Transportation fire wall

Our view: Protecting transportation investment sounds good, but plans to make it untouchable could actually worsen budget woes

February 09, 2011

Business groups and other transportation advocates are asking lawmakers in Annapolis to build a proverbial "fire wall" around the transportation trust fund. That may sound appealing, but what's needed is something more along the lines of a split rail fence or perhaps a nice garden trellis — barriers that discourage trespassing but can be breached.

There's no question that for more than a quarter-century governors have been dipping into the trust fund — money raised by the gas tax and a variety of other sources set aside for highways, transit, airports and ports — with too much regularity. Some of the "borrowed" loot has been paid back from the general fund, but a great deal more has not.

We've stressed before the importance of adequate transportation funding. Roads, rails and runways carry the state's economic lifeblood; maintaining and expanding them where necessary prevents disrepair and gridlock. Treating the trust fund like mad money, on the other hand, puts Maryland's economy at risk in the long term.

So why not a fire wall? The argument is reminiscent of the infamous "lock box" guarantees for Social Security made by Al Gore a decade ago. What's needed is not a new law but merely the will of elected officials.

Yet legislation already introduced in the House would write the sanctity of transportation funding into the state's constitution. Admittedly, it's a proposed fire wall with escape hatches — when a governor declares a state of emergency or if all the money is repaid within five years, for instance — but those parameters would be firm.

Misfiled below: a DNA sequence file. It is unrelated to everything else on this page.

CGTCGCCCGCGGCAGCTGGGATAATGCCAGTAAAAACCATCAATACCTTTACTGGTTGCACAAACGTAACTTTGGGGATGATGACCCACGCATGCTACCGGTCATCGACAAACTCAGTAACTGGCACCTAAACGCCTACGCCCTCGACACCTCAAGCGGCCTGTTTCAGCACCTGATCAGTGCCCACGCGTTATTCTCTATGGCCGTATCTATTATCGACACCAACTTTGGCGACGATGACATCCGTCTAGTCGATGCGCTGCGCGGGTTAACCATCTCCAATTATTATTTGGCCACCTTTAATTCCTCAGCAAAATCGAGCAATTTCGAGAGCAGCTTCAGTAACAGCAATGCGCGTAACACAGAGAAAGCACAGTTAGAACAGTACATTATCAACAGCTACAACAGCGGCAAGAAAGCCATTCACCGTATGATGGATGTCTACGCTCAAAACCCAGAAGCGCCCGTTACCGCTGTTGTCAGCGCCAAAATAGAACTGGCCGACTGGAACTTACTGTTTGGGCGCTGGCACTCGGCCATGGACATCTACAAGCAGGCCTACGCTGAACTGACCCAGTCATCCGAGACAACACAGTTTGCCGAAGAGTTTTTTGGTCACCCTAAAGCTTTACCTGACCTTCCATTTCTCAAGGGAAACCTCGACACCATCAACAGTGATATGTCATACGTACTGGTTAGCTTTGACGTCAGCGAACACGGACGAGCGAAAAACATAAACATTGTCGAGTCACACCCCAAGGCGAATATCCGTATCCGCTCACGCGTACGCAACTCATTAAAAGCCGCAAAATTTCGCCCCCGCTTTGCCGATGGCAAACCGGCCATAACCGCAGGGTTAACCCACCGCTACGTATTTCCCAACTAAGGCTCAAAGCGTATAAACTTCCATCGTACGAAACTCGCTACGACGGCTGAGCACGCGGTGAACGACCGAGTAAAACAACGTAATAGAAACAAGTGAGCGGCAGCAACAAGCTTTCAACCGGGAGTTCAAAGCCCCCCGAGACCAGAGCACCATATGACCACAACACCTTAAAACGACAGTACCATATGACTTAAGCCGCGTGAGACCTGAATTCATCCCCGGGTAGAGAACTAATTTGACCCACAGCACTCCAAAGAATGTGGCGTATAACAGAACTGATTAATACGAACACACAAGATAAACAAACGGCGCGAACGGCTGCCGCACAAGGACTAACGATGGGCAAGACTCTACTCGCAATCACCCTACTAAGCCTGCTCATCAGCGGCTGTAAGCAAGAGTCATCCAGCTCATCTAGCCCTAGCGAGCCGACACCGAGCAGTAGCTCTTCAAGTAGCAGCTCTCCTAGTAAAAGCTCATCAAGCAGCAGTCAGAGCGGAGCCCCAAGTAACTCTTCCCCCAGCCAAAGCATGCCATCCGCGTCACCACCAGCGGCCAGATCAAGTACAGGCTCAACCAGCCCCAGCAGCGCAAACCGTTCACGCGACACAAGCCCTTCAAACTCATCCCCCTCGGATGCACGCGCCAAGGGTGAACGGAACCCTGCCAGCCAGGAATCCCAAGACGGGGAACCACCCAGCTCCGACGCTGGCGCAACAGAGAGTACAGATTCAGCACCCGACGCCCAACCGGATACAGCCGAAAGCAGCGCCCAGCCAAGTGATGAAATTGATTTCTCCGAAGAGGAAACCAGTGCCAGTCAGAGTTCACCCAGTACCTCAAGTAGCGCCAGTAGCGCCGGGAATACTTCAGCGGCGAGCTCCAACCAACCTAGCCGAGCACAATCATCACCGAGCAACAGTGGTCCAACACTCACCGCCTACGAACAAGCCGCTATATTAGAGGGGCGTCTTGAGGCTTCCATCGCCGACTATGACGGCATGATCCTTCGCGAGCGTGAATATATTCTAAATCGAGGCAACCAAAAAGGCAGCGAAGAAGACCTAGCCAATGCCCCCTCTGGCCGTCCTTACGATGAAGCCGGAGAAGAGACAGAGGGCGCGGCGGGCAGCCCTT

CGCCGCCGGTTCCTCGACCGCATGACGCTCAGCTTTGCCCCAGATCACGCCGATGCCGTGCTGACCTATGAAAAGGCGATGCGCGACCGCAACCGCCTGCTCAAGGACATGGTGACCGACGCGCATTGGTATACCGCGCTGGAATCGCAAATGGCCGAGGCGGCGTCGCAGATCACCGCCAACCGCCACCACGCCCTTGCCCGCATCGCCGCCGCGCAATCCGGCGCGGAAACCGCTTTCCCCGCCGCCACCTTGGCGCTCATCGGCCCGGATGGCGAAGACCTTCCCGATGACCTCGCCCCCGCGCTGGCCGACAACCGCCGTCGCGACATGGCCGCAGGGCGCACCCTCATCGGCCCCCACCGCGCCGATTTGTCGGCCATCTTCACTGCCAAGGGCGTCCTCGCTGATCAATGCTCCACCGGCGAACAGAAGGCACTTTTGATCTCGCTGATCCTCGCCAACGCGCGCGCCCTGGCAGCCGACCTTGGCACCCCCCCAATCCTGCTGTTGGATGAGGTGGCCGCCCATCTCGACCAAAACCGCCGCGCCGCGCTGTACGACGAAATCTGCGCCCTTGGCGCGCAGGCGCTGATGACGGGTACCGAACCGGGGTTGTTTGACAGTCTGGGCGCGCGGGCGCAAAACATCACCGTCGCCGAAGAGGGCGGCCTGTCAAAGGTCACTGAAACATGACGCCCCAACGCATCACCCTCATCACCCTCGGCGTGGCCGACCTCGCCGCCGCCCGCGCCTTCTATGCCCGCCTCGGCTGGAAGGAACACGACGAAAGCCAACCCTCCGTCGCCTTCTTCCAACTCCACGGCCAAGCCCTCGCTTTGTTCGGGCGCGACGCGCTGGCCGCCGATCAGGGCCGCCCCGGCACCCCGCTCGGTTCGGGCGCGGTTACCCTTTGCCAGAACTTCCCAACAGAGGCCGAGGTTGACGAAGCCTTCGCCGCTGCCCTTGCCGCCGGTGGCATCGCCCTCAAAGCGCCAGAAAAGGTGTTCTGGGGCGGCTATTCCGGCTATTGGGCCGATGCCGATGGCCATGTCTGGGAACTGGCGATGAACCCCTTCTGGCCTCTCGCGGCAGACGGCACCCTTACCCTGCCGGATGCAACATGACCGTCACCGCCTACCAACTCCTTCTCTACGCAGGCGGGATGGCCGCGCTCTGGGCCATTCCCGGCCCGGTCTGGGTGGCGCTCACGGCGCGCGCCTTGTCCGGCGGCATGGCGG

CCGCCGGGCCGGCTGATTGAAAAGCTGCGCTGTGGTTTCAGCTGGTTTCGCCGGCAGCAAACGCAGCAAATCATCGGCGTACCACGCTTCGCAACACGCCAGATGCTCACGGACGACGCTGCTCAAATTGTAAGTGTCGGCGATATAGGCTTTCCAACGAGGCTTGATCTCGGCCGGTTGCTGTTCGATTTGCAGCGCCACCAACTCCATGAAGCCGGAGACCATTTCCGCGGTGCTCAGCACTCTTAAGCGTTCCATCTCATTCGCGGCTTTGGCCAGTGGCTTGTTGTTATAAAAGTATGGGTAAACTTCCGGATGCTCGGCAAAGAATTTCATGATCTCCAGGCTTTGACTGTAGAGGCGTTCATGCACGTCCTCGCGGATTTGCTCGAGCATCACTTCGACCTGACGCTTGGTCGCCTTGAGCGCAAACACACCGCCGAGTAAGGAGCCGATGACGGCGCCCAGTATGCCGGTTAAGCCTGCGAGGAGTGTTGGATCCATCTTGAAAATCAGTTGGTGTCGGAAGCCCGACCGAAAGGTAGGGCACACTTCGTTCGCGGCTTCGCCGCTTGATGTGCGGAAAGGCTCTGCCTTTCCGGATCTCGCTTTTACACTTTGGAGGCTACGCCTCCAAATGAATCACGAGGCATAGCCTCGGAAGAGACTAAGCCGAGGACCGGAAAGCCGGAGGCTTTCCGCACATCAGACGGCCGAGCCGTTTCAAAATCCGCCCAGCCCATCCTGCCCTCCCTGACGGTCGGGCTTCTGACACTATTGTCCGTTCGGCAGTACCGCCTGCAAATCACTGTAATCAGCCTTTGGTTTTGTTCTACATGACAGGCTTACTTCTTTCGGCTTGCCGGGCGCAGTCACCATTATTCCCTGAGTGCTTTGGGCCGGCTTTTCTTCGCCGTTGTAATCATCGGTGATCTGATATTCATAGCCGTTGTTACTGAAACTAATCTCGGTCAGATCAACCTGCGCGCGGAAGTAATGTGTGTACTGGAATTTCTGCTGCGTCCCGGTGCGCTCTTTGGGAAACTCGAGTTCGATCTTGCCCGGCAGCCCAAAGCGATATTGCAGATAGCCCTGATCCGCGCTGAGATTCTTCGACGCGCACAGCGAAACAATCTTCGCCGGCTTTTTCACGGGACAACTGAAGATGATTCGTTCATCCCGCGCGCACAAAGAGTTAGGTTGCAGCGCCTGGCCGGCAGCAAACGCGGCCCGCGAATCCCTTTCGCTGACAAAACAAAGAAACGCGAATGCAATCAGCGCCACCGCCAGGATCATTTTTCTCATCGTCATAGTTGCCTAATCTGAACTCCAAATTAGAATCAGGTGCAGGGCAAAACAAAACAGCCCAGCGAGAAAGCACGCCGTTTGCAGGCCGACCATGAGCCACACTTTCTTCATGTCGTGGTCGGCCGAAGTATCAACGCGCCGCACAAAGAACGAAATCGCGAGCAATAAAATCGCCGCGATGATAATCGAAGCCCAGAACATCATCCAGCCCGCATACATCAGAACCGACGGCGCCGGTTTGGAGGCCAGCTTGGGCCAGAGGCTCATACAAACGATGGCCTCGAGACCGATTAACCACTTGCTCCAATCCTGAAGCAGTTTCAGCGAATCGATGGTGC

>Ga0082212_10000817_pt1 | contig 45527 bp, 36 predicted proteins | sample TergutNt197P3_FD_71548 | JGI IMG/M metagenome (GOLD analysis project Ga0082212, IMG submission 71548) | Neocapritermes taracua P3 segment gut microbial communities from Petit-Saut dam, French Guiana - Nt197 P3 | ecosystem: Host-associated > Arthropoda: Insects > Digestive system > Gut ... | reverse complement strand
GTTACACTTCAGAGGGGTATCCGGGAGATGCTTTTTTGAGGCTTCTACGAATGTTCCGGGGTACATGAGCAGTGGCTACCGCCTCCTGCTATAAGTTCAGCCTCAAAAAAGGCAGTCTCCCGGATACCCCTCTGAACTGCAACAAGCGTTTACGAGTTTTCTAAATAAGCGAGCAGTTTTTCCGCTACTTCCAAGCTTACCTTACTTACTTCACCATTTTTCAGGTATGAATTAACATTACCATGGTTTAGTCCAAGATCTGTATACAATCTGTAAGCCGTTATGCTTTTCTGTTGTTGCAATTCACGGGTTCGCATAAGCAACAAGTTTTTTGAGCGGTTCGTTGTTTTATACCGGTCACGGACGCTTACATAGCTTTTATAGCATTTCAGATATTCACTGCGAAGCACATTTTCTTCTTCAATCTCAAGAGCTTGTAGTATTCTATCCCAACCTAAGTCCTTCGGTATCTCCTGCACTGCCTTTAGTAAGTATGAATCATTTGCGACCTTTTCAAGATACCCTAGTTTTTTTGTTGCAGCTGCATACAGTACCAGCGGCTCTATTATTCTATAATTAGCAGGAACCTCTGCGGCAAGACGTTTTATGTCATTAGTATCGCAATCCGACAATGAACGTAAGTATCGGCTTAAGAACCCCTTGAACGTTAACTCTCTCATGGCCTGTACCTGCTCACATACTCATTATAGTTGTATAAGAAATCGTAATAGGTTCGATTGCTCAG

For most foreseeable events, the exceptions are probably adequate. But lawmakers are about as likely to accurately anticipate the state's future fiscal needs as they foresaw the depth of the recent recession — which is to say, not at all.

The reason governors and legislators have been picking the trust fund's pocket in times of fiscal crisis is usually because the alternative means of balancing the budget would be worse. How many Marylanders would really prefer that hundreds of teachers be laid off from their child's school system so that certain streets could be repaved every 10 years instead of every 15?

That's not to suggest that every raid of the transportation trust fund was justified. But sometimes it's been local governments themselves that have asked for their road repair funds to be raided rather than some more permanent diversion — teacher pension costs come to mind.

Alternatively, a fire wall might cause future governors and legislatures to raise taxes or fees more readily, a poor choice in difficult financial times. Or it might simply cause them never to adequately fund transportation for fear of over-funding it.

The reality of state budgets — or any spending plan, really — is that some flexibility is required. Just as households must sometimes dip into savings or cut out non-necessities when times are tough or the unexpected happens, governments must sometimes rearrange their priorities when extraordinary economic circumstances warrant. Key strengths of Maryland's fiscal management — as opposed to, say, California's — are that state law does not present many arbitrary constraints on how much must be devoted to one priority or another, and the presence of legal mechanisms for quick adjustments in the case of fiscal emergency. That's not something we should give up.

What protection do taxpayers have against elected officials who make this choice of raiding the transportation account too readily and deferring vital infrastructure investment? It's a device mentioned at some length in the state constitution already: an "election."

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